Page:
During the NIT this March, the Men’s Basketball Committee will experiment with resetting team fouls to zero at the end of 10-minute segments of each half. So they are cutting halves in half, but not calling it quarters. What a waste of time.
Men’s college basketball is the only level of basketball in the WORLD to play two 20-minute halves. What’s the hold up? The NCAA MBC is holding on for no other reason than being resistant to change.
I call both men’s and women’s games and the difference in the flow of the game is obvious. Halves invite painfully long scoring droughts and too many foul shots. When that happens, the game gets boring. Fans can’t stand it, and the casual viewer is turned off. It makes for bad TV.
Quarters let teams regroup and strategize, breaking the game down into more manageable, teachable segments. Today’s players thrive in that environment.
Women’s basketball changed to quarters two years ago and the results speak for themselves:
Scoring is up. Free Throws are down. Ratings are up 25%. The South Carolina/ UConn women’s matchup on Big Monday drew the highest rating for any college basketball game this season on ESPN2. Games are speeding along at 1:48. The ladies are in the zone.
Alan Leforce, my coach at Coastal Carolina who also coached men’s college ball for 40 years said it’s time to change. “The pros do it. They do it in the Olympics. Women’s basketball does it. Maybe there are a lot of older guys that don’t want to change, but I want to see it, and there’s no older guy than me.”
Most women’s coaches agree. UConn’s Geno Auriemma, Depaul’s Doug Bruno, and South Carolina head coach Dawn Staley have all voiced their support in favor of the four-quarter system. Kim Mulkey was opposed to it, but her Baylor Lady Bears set an NCAA DI record dropping 140 points on Winthrop. That doesn’t happen without quarters.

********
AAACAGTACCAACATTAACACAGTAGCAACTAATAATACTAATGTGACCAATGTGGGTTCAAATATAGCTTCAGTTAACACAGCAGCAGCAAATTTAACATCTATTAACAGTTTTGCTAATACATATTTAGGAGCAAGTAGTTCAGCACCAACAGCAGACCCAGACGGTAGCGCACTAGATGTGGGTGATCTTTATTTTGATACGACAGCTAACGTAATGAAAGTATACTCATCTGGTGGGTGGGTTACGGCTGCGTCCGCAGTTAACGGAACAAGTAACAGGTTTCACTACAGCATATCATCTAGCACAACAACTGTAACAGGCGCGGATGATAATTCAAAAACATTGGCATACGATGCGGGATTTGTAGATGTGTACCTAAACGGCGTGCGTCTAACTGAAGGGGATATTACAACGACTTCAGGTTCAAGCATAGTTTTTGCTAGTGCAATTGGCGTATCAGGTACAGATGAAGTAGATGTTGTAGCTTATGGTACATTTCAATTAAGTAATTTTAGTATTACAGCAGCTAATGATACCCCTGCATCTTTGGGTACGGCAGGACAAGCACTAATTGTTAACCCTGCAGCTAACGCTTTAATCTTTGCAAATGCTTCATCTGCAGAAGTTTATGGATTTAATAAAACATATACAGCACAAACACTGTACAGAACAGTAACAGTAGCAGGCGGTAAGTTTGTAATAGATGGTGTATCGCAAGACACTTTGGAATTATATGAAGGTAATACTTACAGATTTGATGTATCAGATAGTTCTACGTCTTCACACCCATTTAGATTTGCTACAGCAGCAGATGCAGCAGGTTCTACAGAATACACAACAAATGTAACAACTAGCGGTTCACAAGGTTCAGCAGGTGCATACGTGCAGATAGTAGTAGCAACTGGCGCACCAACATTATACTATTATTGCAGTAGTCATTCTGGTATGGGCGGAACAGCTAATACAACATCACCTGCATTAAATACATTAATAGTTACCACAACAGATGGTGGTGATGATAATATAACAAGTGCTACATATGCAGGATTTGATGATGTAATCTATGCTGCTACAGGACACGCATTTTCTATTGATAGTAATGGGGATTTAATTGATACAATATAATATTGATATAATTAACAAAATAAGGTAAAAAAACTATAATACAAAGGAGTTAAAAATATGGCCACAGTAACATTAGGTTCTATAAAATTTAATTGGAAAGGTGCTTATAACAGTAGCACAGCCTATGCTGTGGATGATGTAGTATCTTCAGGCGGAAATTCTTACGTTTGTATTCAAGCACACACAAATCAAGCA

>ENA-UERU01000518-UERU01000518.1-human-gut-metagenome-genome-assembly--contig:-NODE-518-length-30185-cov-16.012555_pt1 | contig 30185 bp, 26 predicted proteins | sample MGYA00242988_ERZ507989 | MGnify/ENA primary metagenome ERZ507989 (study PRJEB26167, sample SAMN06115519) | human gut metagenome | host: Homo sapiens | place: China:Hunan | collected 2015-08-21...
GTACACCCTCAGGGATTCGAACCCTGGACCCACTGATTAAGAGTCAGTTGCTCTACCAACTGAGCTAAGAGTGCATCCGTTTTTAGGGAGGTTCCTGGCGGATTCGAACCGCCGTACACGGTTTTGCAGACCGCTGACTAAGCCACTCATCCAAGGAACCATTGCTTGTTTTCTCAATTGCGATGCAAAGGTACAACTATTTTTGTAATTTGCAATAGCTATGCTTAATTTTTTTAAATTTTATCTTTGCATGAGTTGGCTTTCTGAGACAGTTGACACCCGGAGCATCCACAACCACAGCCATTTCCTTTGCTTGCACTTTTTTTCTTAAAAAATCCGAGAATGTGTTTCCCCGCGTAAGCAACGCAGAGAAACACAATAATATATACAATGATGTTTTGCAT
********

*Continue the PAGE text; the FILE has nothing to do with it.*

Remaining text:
Despite the data and endorsements, men’s coaches aren’t exactly embracing the thought.
Notre Dame Head coach Mike Brey told me halves make the college game unique. Virginia Tech’s Buzz Williams said he needs evidence but supports whatever system gets his team to the free throw line the most. Ben Howland of Mississippi State doesn’t see the need to change or get rid of the 1 and 1 foul shot. Oakland’s Greg Kampe is a self-described traditionalist whose opinion echoed Howland’s, but said he would give it a second thought after we talked and I showed him the data.
One NCAA committee member told me playing four quarters would be too jarring. He also said there was no goal other than to collect data. Why not start by looking at data that already exists?
Every two years, the NCAA can make rules changes for the upcoming season. Last year they focused on freedom of movement, something the Women’s Basketball Rules Committee took a close look at years ago. They had the foresight it would have a positive overall effect on the game, and it did. The numbers back it up. This summer, the focus should shift to quarters. Fans are ready. It’s time to buy in and put the discussion on the agenda.